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Cardinal Newman’s Portrait of a Gentleman

When thinking of the ends and means of education, university education in particular, my first point of reference is Bl. John Henry Newman’s The Idea of a University. The first half of the book consists of a series of lectures he gave at the opening of the Catholic University of Ireland in 1854, which had just been established. The rest were occasional lectures given over the next few years to various groups on related topics. His basic point through most of the book is that the primary end of a university is to teach universal knowledge, and to provide its students with intellectual training. In the introduction he introduces an analogy between intellectual vigour and physical strength:

Just as a commander wishes to have tall and well-formed and vigorous soldiers, not from any abstract devotion to the military standard of height or age, but for the purposes of war, and no one thinks it any thing but natural and praiseworthy in him to be contemplating, not abstract qualities, but his own living and breathing men; so, in like manner, when the Church founds a University, she is not cherishing talent, genius, or knowledge, for their own sake, but for the sake of her children, with a view to their spiritual welfare and their religious influence and usefulness, with the object of training them to fill their respective posts in life better, and of making them more intelligent, capable, active members of society.

He repeats the analogy in responding to the objections from John Locke, among others, that most aspects of a liberal education are of no utility. “[I]f a healthy body is a good in itself,” he says, “why is not a healthy intellect?” He also quotes one Mr. Copleston, who defends liberal education, as opposed to a narrow technical training, by saying, “There can be no doubt that every art is improved by confining the professor of it to that single study. But, although the art itself is advanced by this concentration of mind in its service, the individual who is confined to it goes back. The advantage of the community is nearly in an inverse ratio with his own.” As a later writer put it, “specialisation is for insects.”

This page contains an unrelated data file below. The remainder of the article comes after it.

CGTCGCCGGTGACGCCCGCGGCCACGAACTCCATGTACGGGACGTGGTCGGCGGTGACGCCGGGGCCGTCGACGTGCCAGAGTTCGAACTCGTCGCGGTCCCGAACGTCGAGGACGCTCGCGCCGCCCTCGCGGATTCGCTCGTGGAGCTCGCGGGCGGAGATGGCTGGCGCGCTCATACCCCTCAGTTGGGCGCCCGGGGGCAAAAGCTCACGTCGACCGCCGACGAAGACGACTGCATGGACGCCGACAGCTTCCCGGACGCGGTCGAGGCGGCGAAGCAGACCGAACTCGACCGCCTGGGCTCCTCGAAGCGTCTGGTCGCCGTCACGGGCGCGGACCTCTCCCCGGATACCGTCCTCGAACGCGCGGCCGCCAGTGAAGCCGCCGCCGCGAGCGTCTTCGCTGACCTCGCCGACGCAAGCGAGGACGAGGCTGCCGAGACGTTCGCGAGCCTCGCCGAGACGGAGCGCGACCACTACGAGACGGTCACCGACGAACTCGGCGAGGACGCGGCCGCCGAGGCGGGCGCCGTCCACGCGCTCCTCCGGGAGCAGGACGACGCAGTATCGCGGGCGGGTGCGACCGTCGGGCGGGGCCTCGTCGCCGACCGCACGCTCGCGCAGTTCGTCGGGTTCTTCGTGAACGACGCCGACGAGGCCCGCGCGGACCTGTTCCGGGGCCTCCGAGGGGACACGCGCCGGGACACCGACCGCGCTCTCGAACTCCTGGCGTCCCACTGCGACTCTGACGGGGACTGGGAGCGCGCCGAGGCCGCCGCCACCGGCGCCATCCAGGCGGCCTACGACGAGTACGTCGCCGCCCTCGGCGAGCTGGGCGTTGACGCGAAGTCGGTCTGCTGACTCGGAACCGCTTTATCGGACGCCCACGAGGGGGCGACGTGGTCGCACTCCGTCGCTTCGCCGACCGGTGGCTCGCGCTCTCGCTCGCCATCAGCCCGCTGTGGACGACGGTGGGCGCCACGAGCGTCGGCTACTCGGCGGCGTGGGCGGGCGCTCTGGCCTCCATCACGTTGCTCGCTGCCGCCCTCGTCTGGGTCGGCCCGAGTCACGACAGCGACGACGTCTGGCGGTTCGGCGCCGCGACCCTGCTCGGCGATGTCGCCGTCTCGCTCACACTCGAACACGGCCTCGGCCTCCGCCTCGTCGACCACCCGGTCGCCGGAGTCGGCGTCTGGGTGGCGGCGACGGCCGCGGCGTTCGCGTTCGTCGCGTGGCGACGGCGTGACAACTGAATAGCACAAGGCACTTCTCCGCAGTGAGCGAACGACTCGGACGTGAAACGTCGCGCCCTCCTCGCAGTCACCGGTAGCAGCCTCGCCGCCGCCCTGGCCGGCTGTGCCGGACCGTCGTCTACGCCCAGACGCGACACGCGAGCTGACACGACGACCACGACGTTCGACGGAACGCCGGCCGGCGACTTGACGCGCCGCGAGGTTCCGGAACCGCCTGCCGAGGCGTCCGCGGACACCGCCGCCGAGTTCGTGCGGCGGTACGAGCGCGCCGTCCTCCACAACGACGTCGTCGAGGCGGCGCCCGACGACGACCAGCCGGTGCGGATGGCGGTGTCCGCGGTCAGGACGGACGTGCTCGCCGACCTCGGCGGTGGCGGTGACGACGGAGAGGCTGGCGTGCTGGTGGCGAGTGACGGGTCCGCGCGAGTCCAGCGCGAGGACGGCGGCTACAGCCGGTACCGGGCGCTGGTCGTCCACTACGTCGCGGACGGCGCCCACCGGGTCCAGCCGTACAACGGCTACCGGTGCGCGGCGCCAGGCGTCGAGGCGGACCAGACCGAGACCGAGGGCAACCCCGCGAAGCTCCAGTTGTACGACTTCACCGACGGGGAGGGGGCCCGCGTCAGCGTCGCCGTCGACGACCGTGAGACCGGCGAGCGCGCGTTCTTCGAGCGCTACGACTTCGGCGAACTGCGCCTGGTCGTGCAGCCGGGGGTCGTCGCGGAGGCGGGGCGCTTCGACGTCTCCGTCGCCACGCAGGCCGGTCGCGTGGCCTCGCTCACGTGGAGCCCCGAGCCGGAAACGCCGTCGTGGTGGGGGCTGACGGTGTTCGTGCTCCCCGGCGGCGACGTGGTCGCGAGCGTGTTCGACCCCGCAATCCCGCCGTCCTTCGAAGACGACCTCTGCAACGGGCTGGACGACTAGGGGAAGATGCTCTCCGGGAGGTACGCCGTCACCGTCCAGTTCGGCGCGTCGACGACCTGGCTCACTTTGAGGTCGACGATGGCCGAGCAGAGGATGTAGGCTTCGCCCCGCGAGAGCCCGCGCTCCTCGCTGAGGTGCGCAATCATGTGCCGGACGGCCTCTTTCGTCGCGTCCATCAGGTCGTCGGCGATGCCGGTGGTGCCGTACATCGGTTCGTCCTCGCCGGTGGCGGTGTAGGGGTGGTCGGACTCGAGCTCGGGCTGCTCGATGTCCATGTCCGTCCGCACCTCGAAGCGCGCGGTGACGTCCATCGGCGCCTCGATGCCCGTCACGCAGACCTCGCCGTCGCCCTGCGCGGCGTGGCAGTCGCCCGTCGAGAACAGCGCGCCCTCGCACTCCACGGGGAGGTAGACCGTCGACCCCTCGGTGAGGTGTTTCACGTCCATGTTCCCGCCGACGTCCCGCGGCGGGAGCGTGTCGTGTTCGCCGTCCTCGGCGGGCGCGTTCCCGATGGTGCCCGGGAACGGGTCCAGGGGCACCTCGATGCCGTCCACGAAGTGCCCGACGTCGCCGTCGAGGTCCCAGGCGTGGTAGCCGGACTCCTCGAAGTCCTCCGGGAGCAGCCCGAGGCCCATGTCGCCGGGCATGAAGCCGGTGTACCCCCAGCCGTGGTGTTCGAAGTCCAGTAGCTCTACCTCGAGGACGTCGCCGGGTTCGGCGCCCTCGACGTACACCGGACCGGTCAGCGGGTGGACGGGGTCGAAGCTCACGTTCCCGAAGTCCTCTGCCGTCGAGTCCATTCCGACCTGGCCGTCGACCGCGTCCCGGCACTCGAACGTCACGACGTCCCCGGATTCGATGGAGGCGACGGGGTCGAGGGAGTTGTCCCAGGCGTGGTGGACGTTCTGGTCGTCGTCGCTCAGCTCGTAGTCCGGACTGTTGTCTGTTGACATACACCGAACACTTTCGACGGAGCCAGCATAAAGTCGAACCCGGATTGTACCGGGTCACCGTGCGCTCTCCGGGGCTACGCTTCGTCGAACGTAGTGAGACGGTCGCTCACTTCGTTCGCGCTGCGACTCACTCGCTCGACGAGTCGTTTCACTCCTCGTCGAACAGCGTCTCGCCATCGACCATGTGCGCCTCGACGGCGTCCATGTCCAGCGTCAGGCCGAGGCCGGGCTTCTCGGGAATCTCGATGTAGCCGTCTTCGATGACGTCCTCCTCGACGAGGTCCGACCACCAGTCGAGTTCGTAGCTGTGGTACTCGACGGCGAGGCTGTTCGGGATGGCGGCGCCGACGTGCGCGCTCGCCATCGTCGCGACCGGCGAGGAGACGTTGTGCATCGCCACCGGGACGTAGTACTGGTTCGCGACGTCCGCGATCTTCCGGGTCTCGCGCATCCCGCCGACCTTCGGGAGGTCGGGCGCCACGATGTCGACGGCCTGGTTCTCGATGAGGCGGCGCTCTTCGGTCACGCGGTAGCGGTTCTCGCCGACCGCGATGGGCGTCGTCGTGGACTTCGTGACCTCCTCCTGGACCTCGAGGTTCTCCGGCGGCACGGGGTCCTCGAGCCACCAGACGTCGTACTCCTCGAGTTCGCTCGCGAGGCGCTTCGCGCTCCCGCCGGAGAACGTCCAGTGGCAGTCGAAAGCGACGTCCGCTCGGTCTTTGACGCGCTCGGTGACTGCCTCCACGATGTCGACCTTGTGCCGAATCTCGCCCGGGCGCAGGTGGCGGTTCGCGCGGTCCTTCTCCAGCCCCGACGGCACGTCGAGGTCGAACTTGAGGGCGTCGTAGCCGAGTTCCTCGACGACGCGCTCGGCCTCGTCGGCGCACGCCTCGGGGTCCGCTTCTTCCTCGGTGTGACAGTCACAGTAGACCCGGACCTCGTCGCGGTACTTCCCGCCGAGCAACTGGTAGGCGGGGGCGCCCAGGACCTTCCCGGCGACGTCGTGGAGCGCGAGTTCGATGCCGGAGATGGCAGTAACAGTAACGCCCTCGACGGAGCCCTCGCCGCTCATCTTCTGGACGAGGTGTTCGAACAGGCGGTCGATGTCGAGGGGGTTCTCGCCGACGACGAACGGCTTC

Now, Cardinal Newman spends much of his time discussing the relationship between the Church and the University, and between secular and religious knowledge. Though they are related, they don’t necessarily lead to the same destination. “Liberal Education,” he writes, “makes not the Christian, not the Catholic, but the gentleman.” Eventually I’ll cover this in a full review, but for now I’d just like to share his explanation of what a gentleman is. Though I first read the full book at college, this specific passage was included in a high school textbook and has stayed with me ever since. Though a Liberal Education is ultimately inadequate, there certainly is some merit to being a gentleman. This is from Discourse VIII, “Knowledge Viewed in Relation to Religion.”